I’m sitting in my office this evening thinking about the ways in which our surroundings influence us. Today is Independence Day in the U.S., and I hear the pops, cracks, and booms of fireworks (legal/illegal) outside my window. It’s been a warm day for Seattle – 70s-80s – and deeply cloudy this evening, a strange sort of gloominess in the sky. Yet the circle of light from my desk lamp casts a friendly light on my writing and this little evening moment with words connects me with writers all over the world, with writers of the past and those who will write in the future. Words are our connections, aren’t they? Language and thought and the poetry of conversation.
Where do you like to write? Whether in a nearby coffee shop, at the kitchen table, or (if you’re lucky enough) in a studio of your own, the place around you becomes a part of your writing. Right? This week I wrote on the train, in a waiting room before an appointment, and sitting in a bus shelter waiting for my bus. Each time my first thought was, I wish I was home at my desk writing! But there I was, balancing my writing pad on my lap or scribbling in a notebook with my pen while sitting among strangers. Then I might overheard a snippet of conversation, or I’d see two people talking together, something that would jump into my imagination and become part of my writing. It was wonderful and strange at the same time.
Have you ever heard this quote?
“The art of writing is the art of discovering what you believe.” – Gustave Flauber
I hope you will just take a few minutes, whether you are on the bus, at your desk, or perhaps sitting at the beach or in a park enjoying these beautiful summer days – wherever in the world you call home, and think about this: what is your most passionate belief? How would you want to change the world, if you had the power to do so? Consider this: If you had to list the five top things that you believe in, what would they be? Perhaps you might jot down this list, but remember, you don’t have to share that list with anyone. You can keep it in a drawer or crumple it up and toss it into the wastepaper basket. But having thought a little about your most important beliefs may influence your writing in ways that you might never expect!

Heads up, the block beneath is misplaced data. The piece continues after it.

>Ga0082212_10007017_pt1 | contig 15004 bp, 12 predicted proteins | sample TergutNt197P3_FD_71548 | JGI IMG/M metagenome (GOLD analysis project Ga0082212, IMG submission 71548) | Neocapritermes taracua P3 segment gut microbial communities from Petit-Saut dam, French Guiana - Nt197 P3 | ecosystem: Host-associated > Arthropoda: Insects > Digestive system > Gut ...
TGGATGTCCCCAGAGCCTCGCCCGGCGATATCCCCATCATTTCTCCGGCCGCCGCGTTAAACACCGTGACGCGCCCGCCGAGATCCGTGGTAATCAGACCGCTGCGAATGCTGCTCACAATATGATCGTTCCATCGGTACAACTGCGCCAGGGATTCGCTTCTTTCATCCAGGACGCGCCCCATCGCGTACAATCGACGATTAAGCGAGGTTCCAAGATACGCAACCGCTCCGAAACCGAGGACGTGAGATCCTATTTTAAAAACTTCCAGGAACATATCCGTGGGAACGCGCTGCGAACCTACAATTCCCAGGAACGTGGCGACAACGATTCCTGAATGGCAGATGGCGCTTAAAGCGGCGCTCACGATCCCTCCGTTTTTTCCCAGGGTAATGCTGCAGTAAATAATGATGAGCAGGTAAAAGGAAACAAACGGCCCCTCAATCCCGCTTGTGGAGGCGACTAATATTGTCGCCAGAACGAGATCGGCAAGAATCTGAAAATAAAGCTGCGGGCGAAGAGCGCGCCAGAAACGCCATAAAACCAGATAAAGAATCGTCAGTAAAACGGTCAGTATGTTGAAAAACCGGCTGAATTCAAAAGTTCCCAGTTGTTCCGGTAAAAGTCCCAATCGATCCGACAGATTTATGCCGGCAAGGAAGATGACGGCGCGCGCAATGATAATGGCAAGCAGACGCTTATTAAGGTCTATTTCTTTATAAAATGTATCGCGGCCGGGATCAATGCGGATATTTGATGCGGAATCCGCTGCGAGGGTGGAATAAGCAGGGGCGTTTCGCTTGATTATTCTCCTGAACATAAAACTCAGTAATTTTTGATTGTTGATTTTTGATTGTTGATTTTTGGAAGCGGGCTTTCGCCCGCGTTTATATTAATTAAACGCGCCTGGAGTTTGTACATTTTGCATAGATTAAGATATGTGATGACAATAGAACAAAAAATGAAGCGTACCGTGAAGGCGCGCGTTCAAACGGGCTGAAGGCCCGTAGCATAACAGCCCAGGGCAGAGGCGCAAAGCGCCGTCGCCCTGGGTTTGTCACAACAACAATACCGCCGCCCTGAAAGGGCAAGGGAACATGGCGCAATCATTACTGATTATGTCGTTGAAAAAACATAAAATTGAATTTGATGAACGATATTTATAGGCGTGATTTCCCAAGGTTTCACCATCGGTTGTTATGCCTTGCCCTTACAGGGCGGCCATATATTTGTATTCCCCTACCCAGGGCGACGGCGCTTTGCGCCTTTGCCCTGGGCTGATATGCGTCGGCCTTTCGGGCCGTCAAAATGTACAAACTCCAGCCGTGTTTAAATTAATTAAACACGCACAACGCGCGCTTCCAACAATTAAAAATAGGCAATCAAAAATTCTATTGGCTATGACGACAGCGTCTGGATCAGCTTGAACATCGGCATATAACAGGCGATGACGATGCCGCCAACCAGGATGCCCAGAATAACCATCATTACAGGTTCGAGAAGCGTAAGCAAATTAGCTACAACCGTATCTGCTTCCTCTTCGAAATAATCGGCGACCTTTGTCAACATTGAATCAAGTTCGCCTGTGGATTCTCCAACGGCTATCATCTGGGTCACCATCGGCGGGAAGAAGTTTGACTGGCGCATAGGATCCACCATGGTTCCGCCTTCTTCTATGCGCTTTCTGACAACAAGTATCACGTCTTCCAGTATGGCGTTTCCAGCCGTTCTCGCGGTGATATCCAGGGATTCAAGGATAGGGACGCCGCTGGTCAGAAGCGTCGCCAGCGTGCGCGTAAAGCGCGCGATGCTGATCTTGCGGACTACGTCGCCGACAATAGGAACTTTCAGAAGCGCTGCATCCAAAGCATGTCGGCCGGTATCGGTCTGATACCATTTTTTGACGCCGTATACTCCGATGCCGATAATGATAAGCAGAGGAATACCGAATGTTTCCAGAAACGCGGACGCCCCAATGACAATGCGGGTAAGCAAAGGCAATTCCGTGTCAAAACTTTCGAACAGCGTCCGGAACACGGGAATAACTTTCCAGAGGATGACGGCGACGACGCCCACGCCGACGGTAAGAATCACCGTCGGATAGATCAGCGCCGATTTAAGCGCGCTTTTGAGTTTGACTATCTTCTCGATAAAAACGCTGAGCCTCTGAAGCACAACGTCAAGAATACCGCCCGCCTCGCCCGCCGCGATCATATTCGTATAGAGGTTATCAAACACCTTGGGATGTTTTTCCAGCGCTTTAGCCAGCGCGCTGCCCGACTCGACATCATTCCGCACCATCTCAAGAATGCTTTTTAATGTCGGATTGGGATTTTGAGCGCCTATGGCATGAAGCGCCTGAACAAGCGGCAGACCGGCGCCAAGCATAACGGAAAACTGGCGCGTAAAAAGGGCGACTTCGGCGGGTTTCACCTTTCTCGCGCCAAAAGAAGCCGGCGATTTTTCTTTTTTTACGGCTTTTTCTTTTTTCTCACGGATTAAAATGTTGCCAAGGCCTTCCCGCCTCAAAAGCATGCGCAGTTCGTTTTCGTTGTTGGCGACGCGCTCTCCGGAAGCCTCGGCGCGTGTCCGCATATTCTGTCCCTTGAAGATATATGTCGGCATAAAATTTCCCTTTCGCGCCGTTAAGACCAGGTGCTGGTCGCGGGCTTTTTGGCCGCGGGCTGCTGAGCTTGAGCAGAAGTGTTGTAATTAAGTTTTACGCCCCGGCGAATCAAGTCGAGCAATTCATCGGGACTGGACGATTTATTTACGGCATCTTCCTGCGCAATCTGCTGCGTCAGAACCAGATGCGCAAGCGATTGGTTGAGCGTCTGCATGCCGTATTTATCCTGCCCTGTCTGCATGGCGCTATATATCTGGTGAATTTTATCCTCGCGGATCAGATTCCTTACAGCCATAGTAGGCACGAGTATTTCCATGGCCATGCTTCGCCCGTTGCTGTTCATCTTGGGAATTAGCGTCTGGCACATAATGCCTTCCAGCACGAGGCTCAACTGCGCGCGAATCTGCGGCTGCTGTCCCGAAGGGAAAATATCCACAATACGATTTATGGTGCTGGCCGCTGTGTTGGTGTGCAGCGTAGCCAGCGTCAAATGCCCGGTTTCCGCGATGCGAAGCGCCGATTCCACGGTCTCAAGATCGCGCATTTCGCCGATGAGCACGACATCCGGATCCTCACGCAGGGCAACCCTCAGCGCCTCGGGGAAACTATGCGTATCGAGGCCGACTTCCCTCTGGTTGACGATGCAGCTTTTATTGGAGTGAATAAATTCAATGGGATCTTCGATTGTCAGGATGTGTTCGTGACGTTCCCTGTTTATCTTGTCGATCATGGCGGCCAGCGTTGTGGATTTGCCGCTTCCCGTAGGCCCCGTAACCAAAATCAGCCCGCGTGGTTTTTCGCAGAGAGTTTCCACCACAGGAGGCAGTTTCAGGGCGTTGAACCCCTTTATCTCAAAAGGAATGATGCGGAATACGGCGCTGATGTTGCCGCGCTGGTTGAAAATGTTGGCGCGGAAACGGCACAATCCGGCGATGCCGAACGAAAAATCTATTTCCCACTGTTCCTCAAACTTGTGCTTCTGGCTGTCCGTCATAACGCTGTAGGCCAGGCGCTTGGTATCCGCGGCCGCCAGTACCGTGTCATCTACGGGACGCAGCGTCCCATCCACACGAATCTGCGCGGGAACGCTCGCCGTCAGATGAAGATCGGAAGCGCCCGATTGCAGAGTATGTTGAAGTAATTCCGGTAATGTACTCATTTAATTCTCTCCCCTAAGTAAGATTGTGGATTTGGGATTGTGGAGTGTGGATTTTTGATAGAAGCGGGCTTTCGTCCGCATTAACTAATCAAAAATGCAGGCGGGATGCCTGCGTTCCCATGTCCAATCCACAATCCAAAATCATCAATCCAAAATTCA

Writing Tip – Taking a title and making a story
In the past few weeks I’ve been experimenting with a new exercise. Open a book of short stories, turn to the Table of Contents, and write down one of the story titles. Then start your own story using the title of the story you wrote down.
Although you’d think it would be difficult to write a story with only the title to go on, this exercise has given me some unique and engaging results.
Let me share one example:
The Lottery Ticket (after the story by Anton Chekov)
Emile and I consented to buy the lottery tickets together. Whatever happened we would split the winnings half-half, and since we both put in equally to the purchase, we thought it was simple, that nothing could go wrong.
But then there was the winning ticket that wet November night. Emile had bought it with our pooled funds at the convenience store on his block. He brought it to work the next day and when the winning numbers were announced we checked the ticket together, like we always do.
Imagine our surprise when all the numbers checked out. A match! We did not believe it at first. You know how these things go and how much the odds are against winning. No one more than us. But still, it was there, every one of the thirteen digits a match. What could we say?
It should have been simple. Emile and I splitting the pot half-half. But first there was the disagreement about whether to take the lump sum (less) or the annual payments (more). We had to agree, there was no doing it both ways. Then there was the part about if Emile should get more because it came from his purchase at the store in his neighborhood. Finally, I pointed out the lottery pool was my idea in the first place and perhaps I should receive a larger share.
That led to therapy in which we both examined childhood, school traumas, lost boyfriends/girlfriends. In the end it was just too expensive, too complicated, too deadening. We gave the ticket to a charitable group that provides eyeglasses to orphans in distant countries and they were happy for the windfall. Emile and I didn’t speak again. We work in different locations of the same company. We never buy lottery tickets together.
After you have tried this exercise a few times, you may find, as I did, that I started to think about story titles a little differently. Practicing with already-set story titles has helped me to explore new ways of finding my own story titles. I’d love to hear what you think!
Thanks for joining me in thinking about beliefs, story titles, and summer. Happy writing!